6. Content is king. One thing developers have learned from World of Warcraft and other recent games is that it's better to not only get players playing, but keep players playing -- almost everyone we spoke with at E3 talked about addon content and regular content updates. Say what you will about Blizzard's release schedules, but they have very steadily delivered updated content that players want and are interested in, and that's why people are still playing their game four years later. Don't get us wrong: developers are realistic, and they know that you need a successful game before you start thinking about adding more stuff in. But they all have really big ideas about what they can put in next, and they definitely seem influenced by Blizzard's big regular patches.
7. Consoles aren't quite that important yet. We did see a few MMOs planned for consoles, most notably Sony Online Entertainment's The Agency, but they weren't nearly as prevalent as you might think. Even APB, a crime-based MMO that seems perfect for consoles, is sticking with PC at release, with a possible console version later on. Blizzard has never shown interest in releasing World of Warcraft on a console, and other game companies seem to agree: for now, the MMO genre (and the MMO audience) is playing games on their PCs, not their Xboxes and Playstations.
8. Innovation isn't over yet. Blizzard has led the vanguard on a lot of MMO innovation -- their phasing techniques and class and quest mechanics are definitely great examples for other developers. But Blizzard isn't the only game in town -- The Agency used instancing in an almost seamless way, taking you from a public to a private world just by passing through doors in a building. Trion's Heroes of Telara is hinting at players being able to change the game world in a big way as they play, influencing the world around them in ways even Blizzard hasn't tried yet. And games like Global Agenda are taking stats and talents from Blizzard's UI-based system into gear and outfitting: instead of simply affecting your stats, your gear will more directly affect which abilities you have access to as you play. Blizzard has made a classic MMO in WoW, but there are still plenty of great ideas coming out of other developers, too.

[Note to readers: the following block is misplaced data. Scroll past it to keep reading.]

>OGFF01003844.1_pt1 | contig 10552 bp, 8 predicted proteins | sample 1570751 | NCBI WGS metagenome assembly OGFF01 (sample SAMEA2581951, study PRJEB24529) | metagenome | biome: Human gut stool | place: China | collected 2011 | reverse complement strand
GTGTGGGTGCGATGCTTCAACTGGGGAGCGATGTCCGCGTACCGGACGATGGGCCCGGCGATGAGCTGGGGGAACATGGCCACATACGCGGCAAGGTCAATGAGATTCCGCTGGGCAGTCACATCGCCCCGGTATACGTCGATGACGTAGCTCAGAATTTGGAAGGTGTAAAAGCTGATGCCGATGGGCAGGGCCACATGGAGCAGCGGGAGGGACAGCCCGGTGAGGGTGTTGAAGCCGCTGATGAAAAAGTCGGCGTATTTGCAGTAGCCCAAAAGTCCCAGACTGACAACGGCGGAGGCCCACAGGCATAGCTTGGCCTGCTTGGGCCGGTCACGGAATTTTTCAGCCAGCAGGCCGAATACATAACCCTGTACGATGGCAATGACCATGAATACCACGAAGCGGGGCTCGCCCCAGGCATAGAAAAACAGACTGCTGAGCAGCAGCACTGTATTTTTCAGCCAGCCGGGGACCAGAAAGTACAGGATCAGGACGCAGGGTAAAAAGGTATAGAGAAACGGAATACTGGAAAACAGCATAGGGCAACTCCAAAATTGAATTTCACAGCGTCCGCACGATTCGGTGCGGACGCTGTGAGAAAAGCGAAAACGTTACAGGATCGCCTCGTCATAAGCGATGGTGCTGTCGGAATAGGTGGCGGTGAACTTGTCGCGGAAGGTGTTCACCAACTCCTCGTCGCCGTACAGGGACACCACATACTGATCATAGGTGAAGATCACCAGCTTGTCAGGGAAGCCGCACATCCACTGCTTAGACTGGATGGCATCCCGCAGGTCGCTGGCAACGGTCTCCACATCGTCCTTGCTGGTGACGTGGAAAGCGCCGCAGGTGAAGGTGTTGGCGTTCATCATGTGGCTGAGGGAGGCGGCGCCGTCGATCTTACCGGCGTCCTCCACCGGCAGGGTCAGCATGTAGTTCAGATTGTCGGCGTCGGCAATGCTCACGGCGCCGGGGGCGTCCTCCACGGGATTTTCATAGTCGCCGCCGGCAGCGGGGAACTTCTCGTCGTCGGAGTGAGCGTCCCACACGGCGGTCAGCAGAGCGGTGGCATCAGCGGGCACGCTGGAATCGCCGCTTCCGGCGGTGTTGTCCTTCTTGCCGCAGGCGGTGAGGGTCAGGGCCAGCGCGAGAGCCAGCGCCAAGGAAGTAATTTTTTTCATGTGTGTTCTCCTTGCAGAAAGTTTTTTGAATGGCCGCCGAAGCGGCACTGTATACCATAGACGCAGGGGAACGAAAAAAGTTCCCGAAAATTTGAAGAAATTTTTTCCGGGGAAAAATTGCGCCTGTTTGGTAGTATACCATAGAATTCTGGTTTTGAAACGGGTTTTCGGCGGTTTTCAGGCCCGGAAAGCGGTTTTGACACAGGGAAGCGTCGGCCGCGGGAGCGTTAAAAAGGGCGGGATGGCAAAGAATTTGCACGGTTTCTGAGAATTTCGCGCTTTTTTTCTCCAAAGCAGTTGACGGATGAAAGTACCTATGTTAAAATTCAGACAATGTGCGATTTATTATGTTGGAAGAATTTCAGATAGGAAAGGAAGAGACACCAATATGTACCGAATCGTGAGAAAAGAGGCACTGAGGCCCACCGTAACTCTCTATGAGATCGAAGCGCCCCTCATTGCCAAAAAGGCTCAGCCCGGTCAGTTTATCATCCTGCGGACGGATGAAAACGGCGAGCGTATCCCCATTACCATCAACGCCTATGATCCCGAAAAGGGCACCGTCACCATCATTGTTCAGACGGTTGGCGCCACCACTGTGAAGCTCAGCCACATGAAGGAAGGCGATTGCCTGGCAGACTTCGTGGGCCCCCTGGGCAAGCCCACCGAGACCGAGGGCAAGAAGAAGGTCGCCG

9. User content is overrated. Blizzard has pretty much always been firmly against user-generated content. Instead, they want to put you in their world, rather than asking you to create some of it (Second Life would be an example of a world much more defined by what users can create). And while most of the MMOs we saw definitely depended on players to socially encourage gameplay, very few of them depended on user-generated art, missions, or content in any way. While non-MMOs like Little Big Planet and the recently announced Mod Nation Racer are still carrying the flag on user content, most MMO companies are going Blizzard's direction: you can play in their world, but you can't help them make it.
10. It's a good time to be an MMO player. Keep in mind that most of the titles we saw this year at E3 have been in development for quite a while -- these are basically the first titles imagined as their developers were playing WoW during its first few years. It's a little too early on any of these titles to call them another World of Warcraft (and truthfully, WoW's success is probably a combination of its quality and the time and place in which it was released more than anything else), but there's no question that Blizzard's world has had an influence on almost all the worlds we saw at E3. If you like World of Warcraft, odds are that there are going to be some more games you like coming out very soon.
WoW wasn't at E3, but our sister sites Massively and Joystiq have all the E3 wrapup news you'll ever need. Check out Massively's big MMO summary, or hit up Joystiq for all the E3 gaming news that's fit to print.